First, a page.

It was easy to be ticked off at Neil Lomax.
He not only replaced the beloved Jim Hart as quarterback of the old St. Louis Cardinals, he was the face of the franchise when it hopped the Bill Bidwell Express to Arizona.
But a whole other NFL team has come and gone since then. Enough time has passed that this great sports city can afford due respect to its most underappreciated athlete.
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When Lomax arrived in 1981, the Cardiac Cards were in cardiac arrest and he gave the franchise CPR.
And by the time injury forced a premature end to his career, Lomax was the second-highest-rated passer in NFL history.
No, you’re not reading that wrong. Only Joe Montana, with five seasons yet ahead of him, had been more efficient.
Contemporaries Steve Young and Dan Marino eventually passed him by, as have 42 others who were the product of more pass-happy schemes and new rules that protect the quarterback.
Check the list for yourself, and look at some of the names below Lomax — Aikman, Manning (Eli and Archie), Elway, Moon. And others — Bradshaw, Namath, Tarkenton, Unitas, etc.
Running the newfangled offense that Portland State coach Mouse Davis called the run-and-shoot, Lomax set 90 NCAA passing records, including those seven touchdowns he tossed in one quarter. Even so, he was considered a reach when the Big Red picked in him the second round of the 1981 draft.
The PSU Vikings were not exactly a brand name, after all.
But it took him less than two seasons to displace Hart. And by 1984 — 15 years before we had any notion of Kurt Warner — Lomax had a Greatest Show on Turf kind of season.
We might better remember the year he had if not for three things:
First, it was overshadowed by Dan Marino’s superhuman, record-breaking season.
Lomax completed 62 percent of his career-high 560 attempts for 4,614 yards and 28 touchdowns. For context, Warner had just one season in which he passed for more yards, even with weapons like Isaac Bruce, Torry Holt, Marshall Faulk, Larry Fitzgerald, Anquan Boldin, etc.
But that same year, Marino became the first quarterback to top 5,000 yards and 40 touchdown passes in a single season and led the Dolphins to the Super Bowl.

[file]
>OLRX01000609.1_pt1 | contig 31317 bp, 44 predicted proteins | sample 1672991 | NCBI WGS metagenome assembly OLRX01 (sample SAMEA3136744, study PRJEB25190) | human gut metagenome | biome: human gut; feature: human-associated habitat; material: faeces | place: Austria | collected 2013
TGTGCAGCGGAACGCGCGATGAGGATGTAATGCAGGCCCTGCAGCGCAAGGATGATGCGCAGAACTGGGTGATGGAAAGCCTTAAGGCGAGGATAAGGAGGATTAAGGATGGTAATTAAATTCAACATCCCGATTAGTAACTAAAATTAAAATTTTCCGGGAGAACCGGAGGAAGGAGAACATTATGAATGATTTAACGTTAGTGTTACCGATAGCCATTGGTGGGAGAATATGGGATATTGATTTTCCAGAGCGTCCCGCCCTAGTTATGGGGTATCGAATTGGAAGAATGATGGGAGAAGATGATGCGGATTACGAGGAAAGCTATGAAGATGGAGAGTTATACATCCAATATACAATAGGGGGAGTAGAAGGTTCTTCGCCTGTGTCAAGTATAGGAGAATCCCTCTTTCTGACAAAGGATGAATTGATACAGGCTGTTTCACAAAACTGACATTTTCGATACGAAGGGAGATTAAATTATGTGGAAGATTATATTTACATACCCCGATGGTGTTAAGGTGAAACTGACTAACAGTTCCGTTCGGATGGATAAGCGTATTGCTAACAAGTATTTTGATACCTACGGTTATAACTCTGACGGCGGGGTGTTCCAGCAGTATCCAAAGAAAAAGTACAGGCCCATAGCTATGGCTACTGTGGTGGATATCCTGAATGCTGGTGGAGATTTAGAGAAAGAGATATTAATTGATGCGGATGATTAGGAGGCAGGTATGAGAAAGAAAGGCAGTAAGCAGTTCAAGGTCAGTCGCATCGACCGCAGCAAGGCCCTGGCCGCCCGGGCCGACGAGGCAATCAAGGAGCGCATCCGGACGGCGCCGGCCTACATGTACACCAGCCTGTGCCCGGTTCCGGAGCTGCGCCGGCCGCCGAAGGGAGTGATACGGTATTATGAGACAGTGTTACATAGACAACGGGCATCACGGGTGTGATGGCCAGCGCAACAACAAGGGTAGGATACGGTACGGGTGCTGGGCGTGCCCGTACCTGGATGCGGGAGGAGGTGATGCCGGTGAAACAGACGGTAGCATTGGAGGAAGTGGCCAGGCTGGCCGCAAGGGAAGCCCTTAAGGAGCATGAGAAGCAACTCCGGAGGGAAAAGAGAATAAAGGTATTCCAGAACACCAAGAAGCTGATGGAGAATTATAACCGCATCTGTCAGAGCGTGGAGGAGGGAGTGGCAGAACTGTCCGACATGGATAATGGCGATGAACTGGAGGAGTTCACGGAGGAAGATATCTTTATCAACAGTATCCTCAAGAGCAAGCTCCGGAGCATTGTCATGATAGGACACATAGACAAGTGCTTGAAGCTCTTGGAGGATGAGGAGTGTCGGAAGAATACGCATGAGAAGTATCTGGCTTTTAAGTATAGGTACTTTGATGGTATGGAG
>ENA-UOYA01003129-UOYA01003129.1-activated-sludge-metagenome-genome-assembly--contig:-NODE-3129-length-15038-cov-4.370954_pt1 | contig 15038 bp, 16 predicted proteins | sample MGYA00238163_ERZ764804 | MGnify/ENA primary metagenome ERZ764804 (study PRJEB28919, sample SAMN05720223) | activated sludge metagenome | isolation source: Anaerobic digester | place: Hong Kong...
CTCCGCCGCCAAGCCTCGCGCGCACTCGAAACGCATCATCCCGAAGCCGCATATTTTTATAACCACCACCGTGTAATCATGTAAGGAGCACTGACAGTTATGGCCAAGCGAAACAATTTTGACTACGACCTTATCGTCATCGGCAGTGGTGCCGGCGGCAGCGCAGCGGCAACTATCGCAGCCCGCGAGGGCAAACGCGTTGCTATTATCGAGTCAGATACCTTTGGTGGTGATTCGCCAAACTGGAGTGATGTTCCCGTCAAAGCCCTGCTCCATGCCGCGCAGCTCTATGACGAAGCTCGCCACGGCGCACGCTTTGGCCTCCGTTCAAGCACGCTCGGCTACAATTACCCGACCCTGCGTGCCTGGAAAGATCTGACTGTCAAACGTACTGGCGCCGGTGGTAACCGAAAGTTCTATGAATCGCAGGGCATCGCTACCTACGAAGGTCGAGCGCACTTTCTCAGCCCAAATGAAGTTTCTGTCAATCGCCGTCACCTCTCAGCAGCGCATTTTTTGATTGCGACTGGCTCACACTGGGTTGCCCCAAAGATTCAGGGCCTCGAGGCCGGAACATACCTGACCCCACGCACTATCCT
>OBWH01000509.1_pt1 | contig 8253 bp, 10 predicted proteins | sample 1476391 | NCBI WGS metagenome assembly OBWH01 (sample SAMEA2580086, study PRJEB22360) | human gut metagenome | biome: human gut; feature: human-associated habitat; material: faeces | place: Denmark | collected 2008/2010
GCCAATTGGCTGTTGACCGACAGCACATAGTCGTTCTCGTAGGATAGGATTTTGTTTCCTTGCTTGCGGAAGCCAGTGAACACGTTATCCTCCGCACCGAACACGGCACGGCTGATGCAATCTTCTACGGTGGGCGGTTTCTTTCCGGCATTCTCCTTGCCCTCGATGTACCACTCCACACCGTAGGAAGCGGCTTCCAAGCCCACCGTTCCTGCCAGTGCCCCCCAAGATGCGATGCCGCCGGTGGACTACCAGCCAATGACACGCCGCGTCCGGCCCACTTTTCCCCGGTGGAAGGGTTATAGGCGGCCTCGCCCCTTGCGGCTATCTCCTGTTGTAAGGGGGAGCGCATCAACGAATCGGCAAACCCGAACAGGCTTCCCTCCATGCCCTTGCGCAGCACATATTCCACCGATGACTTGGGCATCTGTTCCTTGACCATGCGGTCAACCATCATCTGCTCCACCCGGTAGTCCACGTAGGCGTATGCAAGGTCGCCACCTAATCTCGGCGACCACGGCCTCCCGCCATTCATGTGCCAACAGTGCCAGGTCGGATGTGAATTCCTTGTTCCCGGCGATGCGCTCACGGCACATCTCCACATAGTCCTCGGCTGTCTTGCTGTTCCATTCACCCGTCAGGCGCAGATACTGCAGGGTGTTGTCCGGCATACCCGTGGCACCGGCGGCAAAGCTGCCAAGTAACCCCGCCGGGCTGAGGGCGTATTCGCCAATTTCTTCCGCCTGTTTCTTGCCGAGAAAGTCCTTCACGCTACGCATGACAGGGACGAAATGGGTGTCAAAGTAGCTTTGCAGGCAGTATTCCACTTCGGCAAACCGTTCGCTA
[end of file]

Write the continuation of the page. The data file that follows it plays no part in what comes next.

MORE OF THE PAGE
Second, the Cardinals finished 1984 with a mediocre 9-7 record and dropped out of the playoff picture (again) with that painful 29-27 loss at Washington in Week 16.
Lomax was brilliant that day, completing 37 of 46 passes for a career-high 468 yards and a pair of touchdowns. He brought the Big Red back from a 23-7 deficit, but kicker Neil O’Donoghue — who missed 17 extra points over his eight-year career — shanked the game-winning field goal as time expired.
A win would have given the Cardinals the NFC East division championship. The loss, coupled with the Giants’ defeat of the Cowboys, knocked the Cardinals out of the playoffs.
So for all Lomax had achieved individually, the net result was just another frustrating football season under the Arch.
Third, all that promise Lomax and the Big Red had built in the autumn of 1984 came crashing down amid injury and underperformance. They won just five games in 1985 and four the following season.
Along the way, Lomax was sacked 113 times, and his passing stats fell accordingly.
There were still some solid seasons, like his 3,387-yard comeback in the strike-shortened season of 1987. But all those games he played at Busch Stadium II — on that upholstered sheet of asphalt they called a football field — took a toll on Lomax, who nevertheless missed just two starts over nearly six years in St. Louis.
With the acrimony surrounding the Cardinals’ departure, it’s easy to forget that Lomax played just one season in Phoenix. An arthritic hip forced him off the field for the last time when he was just 29. He gave into hip replacement and retirement two years later, in 1991.
Lomax, 58, is living back in the Northeast, golfing, coaching local high school teams and doing some charitable work. Two sons have been Division-I quarterbacks and a daughter played college basketball.
There’s no telling when Lomax last set foot in St. Louis, but it’s about time for a happy reunion.